If you’re looking for some inspiration in the kitchen, Spice It Up, one of Beach Haven’s newest shops located in Bay Village, has a plethora of dried herbs and spices, oils, vinegars, spice blends, baking ingredients, salts, peppers and different types of condiments and barbecue fixings to transform your bland food dishes into savory cuisine.
“There’s nothing on the Island like this,” said Regina Lotito, Spice It Up shop owner, who also loves to cook with her husband, Dan Starin, at their home in Beach Haven. “Our focus is on ingredients, to make a good meal at home. We want to provide good, quality ingredients for that experience,” she added.
|Photo by Ryan Morrill|
Born to Hula Hot Sauce, made in New Jersey, is
featured in Bay Village's newest Shop, Spice It Up.
Lotito decided to open the shop after Superstorm Sandy, when the building was damaged and its former occupants decided to leave. Starin helped her renovate the space before it opened in March.
Except for a few items that are imported from France and Italy, such as Monograno Felicetti pasta, “something you just can’t pass up,” said Lotito, most of the shop’s products are made in small batches by small companies in the United States. Many of the products are made with fresh, organic ingredients.
“Most of them are handmade by families, friends or couples who are doing something different and have a passion for what they do,” said Lotito. “You can tell by the quality of their product.”
Some of the shop’s most fanatical creations come from New Jersey, including Hank Sauce, made by two childhood friends from Sea Isle City. The different varieties, although hot, are more about flavor. The cilantro hot sauce has been “hard to keep on the shelves,” said Lotito.
Born to Hula Hot Sauce, made by Monmouth County resident Ed Bucholtz, who lost his home to Superstorm Sandy and created a “Surge of Sandy” hot sauce, is also featured at the shop. Lotito was able to get only 12 bottles of the limited-edition flavor, and most of them have already been purchased. Portions of the sale were donated to charities dedicated to helping Sandy’s victims.
|Photo by Ryan Morrill|
Spice It Up also offers options for people
to grow their own spices at home.
A few of Born to Hula’s other sauces are made with ghost pepper, a chili pepper previously recognized by Guinness World Records as the hottest pepper in the world. So far, said Lotito, there have been a few brave souls willing to purchase the products containing the scorching ingredient.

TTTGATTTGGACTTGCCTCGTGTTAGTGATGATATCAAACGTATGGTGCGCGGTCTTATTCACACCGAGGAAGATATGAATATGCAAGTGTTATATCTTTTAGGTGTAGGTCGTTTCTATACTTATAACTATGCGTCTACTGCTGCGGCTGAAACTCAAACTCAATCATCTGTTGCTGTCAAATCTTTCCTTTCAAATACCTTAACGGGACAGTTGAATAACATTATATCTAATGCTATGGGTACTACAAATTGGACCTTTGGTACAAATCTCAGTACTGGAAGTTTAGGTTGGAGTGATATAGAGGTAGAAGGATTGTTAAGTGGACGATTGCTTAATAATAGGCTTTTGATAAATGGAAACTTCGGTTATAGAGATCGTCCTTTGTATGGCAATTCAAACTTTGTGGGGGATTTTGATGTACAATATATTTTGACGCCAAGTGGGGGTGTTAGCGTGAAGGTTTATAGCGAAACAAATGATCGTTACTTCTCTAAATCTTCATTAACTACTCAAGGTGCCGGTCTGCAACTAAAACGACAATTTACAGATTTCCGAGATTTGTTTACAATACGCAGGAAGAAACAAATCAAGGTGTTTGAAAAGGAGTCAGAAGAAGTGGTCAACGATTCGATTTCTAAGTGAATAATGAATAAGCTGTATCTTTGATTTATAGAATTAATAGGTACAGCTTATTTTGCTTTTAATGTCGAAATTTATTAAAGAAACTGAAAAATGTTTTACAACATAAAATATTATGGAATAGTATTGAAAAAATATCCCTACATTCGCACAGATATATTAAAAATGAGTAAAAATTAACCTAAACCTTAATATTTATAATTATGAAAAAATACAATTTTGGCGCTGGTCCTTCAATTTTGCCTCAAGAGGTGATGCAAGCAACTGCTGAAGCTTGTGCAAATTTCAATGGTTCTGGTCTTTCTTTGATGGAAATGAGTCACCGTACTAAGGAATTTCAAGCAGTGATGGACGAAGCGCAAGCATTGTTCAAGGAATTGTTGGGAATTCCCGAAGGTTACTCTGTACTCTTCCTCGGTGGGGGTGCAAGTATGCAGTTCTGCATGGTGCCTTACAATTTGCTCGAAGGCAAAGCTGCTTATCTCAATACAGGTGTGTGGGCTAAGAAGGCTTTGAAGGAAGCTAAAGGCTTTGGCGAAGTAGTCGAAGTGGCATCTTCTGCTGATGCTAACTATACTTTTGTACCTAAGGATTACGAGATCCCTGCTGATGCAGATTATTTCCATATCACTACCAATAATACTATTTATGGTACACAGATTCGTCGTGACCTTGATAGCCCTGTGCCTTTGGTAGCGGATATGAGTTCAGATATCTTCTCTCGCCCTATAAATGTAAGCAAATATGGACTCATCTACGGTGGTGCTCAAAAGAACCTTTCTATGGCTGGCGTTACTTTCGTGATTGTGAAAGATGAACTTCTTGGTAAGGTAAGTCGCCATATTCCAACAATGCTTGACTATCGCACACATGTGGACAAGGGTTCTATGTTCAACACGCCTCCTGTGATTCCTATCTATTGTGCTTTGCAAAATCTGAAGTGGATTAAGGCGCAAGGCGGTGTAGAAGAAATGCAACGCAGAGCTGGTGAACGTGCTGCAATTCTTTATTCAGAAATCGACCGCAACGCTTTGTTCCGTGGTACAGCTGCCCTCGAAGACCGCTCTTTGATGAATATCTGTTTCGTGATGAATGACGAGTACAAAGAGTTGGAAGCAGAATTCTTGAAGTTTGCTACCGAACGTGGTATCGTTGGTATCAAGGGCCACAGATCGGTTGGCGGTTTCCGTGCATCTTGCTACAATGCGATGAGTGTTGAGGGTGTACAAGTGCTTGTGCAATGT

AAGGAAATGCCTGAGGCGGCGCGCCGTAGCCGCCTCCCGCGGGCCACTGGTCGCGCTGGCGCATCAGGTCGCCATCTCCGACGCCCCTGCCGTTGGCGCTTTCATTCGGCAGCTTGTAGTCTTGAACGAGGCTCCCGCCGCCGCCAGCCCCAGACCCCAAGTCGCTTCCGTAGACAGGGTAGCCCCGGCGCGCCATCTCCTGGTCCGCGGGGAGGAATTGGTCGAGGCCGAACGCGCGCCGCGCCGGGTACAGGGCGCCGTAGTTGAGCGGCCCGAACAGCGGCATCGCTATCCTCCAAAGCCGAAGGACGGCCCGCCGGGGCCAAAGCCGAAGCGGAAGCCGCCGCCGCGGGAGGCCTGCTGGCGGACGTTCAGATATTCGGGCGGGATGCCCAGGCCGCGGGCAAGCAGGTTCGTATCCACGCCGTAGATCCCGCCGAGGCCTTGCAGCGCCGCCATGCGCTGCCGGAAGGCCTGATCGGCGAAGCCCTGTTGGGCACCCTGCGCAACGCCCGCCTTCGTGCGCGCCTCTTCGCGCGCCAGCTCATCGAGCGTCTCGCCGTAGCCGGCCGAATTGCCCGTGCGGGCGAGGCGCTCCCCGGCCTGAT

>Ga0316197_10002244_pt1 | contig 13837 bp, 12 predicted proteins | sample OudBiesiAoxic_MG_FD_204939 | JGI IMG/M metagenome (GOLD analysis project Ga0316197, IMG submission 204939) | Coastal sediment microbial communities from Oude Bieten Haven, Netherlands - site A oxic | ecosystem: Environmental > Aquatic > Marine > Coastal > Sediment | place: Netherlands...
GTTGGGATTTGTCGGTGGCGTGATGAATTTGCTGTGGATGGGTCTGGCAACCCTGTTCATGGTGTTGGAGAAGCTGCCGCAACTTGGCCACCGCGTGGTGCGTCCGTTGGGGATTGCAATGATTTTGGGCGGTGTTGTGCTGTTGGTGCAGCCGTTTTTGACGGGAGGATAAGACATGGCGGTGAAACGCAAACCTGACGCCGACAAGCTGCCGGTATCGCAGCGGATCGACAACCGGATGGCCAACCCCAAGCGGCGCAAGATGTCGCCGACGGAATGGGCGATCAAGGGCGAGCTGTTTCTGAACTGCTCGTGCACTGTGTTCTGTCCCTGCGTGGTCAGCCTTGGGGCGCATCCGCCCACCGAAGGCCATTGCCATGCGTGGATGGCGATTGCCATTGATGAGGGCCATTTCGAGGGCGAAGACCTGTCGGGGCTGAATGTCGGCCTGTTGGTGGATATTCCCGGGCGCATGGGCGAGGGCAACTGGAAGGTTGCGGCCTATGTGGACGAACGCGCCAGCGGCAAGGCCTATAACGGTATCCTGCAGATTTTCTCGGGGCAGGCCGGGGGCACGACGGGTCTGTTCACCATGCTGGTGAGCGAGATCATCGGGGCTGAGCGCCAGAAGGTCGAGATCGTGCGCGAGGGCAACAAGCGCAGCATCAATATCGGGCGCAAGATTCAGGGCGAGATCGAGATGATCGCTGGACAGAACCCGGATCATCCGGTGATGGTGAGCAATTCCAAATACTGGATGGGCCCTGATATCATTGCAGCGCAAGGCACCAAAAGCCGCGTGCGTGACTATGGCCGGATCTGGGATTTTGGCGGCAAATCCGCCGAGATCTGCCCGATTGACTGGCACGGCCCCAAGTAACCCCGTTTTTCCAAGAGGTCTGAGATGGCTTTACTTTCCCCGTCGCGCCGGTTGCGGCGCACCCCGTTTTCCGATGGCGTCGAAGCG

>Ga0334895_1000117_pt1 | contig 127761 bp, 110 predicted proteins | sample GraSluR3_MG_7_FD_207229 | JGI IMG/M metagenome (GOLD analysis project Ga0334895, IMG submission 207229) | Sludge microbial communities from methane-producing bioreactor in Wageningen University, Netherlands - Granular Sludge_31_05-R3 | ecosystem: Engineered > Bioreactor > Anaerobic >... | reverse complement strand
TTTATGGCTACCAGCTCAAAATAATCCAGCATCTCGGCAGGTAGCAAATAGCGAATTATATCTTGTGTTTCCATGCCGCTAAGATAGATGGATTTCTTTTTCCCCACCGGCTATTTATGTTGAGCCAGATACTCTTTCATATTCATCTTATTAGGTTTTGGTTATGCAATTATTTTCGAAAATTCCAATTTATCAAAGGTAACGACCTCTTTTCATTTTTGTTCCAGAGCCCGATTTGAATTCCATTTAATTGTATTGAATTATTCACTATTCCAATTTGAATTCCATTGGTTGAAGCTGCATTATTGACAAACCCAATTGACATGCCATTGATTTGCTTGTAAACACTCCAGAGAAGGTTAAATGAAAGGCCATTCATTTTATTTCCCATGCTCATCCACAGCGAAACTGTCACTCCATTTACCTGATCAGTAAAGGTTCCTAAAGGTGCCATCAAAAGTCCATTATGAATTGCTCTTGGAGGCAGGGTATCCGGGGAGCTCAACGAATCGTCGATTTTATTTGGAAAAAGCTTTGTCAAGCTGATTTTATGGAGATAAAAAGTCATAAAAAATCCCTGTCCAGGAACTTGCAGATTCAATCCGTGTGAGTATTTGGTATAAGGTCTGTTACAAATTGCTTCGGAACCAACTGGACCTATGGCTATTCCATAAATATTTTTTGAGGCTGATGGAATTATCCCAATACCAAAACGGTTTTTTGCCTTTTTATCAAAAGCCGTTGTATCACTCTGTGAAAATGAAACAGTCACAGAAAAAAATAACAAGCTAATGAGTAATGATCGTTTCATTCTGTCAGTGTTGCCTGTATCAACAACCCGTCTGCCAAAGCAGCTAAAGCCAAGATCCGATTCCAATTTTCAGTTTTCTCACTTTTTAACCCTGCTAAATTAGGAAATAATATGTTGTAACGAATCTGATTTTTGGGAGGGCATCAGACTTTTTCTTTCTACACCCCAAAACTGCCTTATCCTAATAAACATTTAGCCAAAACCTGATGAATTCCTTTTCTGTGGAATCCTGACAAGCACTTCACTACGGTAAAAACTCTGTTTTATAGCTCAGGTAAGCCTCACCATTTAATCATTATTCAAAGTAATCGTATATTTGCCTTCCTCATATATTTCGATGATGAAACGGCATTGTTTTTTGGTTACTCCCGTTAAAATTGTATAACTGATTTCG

“People in town really seem to like spicy foods,” she noted. “Some of these products are hot,” she added, admitting she prefers a more mild taste.
But Spice It Up doesn’t cater just to those who enjoy spicy dishes. It also offers a variety of temperate yet flavorful items. Empire Mayonnaise, which is made by a couple from Brooklyn with non-GMO oil, local, pasture-raised eggs and local, seasonal flavors, is available in a range of exotic tastes because “who can resist bacon mayonnaise?” said Lotito.
Alaska Pure Sea Salt, a flake-style finishing salt handmade from the Gulf of Alaska, is another popular item. The blueberry salt, a seasonal flavor, is delicious on vanilla ice cream, Lotito claimed.
Beer and wine brittle made by Annette’s Chocolates in Napa Valley, Calif., also has made a big impact on customers.
“It’s the crack of Beach Haven,” Lotito joked.
Many companies, including a few hot sauce companies from New York and Maryland, are beginning to reach out to the new shop owner for business, but Lotito said she is really looking to find more local products. Stocking a unique ketchup company is next on the list.
In the future, Lotito plans to offer workshops and other hands-on classes at the shop to help people learn how to use the store’s different ingredients. A grand opening party will be held at the shop in May so attendees may sample its various products.
Spice It Up is open Thursday through Sunday from 10 a.m. to 5 p.m. Hours will increase later in the season. For more information, visit spiceituplbi.com or call 609-492-1240.
— Kelley Anne Essinger
This article was published in The SandPaper.